Several days ago I had the privilege of presenting a series of workshops for the diocesan congress of the Diocese of Fresno. This annual event brings together clergy and religious, professional and volunteer ministers, and young adults from around that diocese for a time of formation, catechesis, and renewal. It was a wonderful event and one that I hope more dioceses will plan in the coming years, especially because it gave the participants an opportunity to engage new ideas and develop new skills for ministry.
During one of my presentations, I spent time discussing humility with the participants. Sadly, I was reminded that “humility” is a word that isn’t looked on too kindly in our world today. In fact, when many people hear words like “humility” and “humble” they immediately think of “humiliation” or of becoming a doormat to be walked on by someone else. That’s truly an unfortunate perspective because, as St. John Cassian observed, “Humility is the mother of all the virtues.”
So, then, what is humility?
Humility comes from the Latin word humus, which simply means “earth.” And, in a sense, this tells us all that we need to know about this great Christian virtue: to be humble means that we remember our “earthiness.” Or, to say it another way, it is to accept and admit who and what we are.
When God made Adam, God formed him from the dust of the ground. And while Adam recognized God as his Creator, God saw his creation as “good.” Humility, then, isn’t about being down on ourselves. To be humble means that we recognize that each of us is God’s beloved creation—his children—and that we rely on God’s goodness and mercy every moment of every day as we journey through life. Humility, however, also means that we admit that each of us is a work in progress. Every man, women, and child is made up of diverse gifts, talents, graces, and virtues, but each of us is also in need of forgiveness and mercy for the times when we have made bad decisions, given in to temptation, and sinned. Humility is the virtue that allows us to recognize that we are equal in the sight of God, who loves each of us and continuously invites us into a deeper and richer relationship.
Humility is at the core of the Gospel we will hear proclaimed this coming Sunday as Jesus tells us about two men—a Pharisee and a tax collector—praying in the temple. In a brilliant play on words, Jesus observes that the Pharisee “took up his position and spoke this prayer to himself, ‘O God, I thank you that I man not like the rest of humanity” (emphasis added). His prayer—offered to himself and not to the God who created and sustained him—was a tribute to his self-righteousness and also showed that he had no understanding of humility. The tax collector on the other hand, a public sinner and social pariah, “stood off at a distance and would not even raise his eyes to heaven … and prayed, ‘O God, be merciful to me a sinner.’” Jesus ends the lesson with words we know well: “Whoever exalts himself will be humbled, and the one who humbles himself will be exalted.”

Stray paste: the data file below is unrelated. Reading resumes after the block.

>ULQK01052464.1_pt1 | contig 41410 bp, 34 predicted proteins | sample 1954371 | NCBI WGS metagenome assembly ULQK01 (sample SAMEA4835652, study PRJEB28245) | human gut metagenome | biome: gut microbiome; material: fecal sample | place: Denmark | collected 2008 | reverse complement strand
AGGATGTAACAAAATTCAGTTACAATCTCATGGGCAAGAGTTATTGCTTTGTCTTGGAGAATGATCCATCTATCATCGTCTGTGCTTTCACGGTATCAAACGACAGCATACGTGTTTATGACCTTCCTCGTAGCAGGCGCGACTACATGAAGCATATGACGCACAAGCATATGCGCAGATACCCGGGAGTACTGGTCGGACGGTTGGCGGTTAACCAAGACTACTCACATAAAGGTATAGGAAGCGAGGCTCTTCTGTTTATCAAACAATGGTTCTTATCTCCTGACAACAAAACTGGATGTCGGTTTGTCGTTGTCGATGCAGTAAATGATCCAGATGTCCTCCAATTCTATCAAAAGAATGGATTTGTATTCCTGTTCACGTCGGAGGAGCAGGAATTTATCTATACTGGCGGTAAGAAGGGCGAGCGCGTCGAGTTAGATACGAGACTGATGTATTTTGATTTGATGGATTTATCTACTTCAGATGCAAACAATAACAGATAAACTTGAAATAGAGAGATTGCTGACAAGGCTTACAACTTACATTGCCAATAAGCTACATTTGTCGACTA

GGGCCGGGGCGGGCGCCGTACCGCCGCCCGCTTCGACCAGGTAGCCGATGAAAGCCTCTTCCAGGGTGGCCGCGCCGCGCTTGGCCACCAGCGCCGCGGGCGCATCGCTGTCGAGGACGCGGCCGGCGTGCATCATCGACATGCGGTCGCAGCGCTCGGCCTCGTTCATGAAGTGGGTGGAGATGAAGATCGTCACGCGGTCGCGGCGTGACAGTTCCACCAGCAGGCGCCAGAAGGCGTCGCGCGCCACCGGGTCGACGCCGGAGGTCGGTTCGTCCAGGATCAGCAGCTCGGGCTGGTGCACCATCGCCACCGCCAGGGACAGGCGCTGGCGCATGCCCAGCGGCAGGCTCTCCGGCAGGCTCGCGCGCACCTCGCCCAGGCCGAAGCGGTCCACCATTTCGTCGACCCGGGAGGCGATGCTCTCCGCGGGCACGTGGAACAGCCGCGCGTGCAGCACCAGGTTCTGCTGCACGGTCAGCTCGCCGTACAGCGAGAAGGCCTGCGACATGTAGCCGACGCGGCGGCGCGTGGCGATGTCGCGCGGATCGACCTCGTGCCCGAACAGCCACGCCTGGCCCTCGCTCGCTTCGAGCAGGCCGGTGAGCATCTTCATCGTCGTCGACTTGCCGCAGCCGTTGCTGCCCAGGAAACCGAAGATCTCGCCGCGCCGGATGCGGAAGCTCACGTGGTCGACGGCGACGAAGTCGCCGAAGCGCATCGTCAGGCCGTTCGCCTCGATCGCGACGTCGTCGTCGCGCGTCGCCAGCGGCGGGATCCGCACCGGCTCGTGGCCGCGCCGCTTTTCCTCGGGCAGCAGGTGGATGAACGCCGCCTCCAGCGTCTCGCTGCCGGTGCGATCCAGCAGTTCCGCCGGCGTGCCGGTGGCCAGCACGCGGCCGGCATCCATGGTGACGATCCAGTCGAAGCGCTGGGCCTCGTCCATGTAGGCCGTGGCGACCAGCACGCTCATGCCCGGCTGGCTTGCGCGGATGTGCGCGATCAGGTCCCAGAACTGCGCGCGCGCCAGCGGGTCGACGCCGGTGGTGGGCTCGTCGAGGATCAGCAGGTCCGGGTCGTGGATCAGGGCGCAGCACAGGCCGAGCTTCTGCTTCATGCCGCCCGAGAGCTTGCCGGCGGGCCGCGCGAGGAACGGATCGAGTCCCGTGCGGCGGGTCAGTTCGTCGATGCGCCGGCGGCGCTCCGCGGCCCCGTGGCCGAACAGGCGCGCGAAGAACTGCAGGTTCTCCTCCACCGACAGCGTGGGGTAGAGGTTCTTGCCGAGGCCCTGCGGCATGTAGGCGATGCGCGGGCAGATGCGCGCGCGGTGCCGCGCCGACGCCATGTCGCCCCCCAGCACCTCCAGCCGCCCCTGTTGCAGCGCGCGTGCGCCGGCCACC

This coming Sunday marks the Church’s annual celebration of World Mission Sunday. This is a day set aside each year to focus on the call that each of us has to be missionaries—evangelizers—in the world today. In his Message for World Mission Sunday, Pope Francis reminds us:
“All of us are invited to ‘go out’ as missionary disciples, each generously offering their talents, creativity, wisdom and experience in order to bring the message of God’s tenderness and compassion to the entire human family. By virtue of the missionary mandate, the Church cares for those who do not know the Gospel, because she wants everyone to be saved and to experience the Lord’s love. She ‘is commissioned to announce the mercy of God, the beating heart of the Gospel’ (Misericordiae Vultus, 12) and to proclaim mercy in every corner of the world, reaching every person, young or old.”
As we reflect on this call, we also remember that humility is essential for everyone who wants to share the good news of God’s mercy and love. We can only proclaim mercy and love when we recognize that we ourselves are loved and forgiven by our Creator God. There is no place for pride and arrogance in the Christian life and there is certainly no place for exclusivity and judgment, as we saw in the “prayer” of the Pharisee.
So, as we prepare for World Mission Sunday, offer a prayer of thanks for the gifts that God has given to you and reflect on how you can put your gifts, talents, and skills at the service of the Gospel!
Br. Silas Henderson, SDS
Almighty ever-living God,
increase our faith, hope and charity,
and make us love what you command,
so that we may merit what you promise.
Through our Lord Jesus Christ, your Son,
who lives and reigns with you in the unity of the Holy Spirit,
one God, for ever and ever.
—Collect for the 30th Sunday in Ordinary Time. Excerpt from the English translation of The Roman Missal © 2010, ICEL. All rights reserved.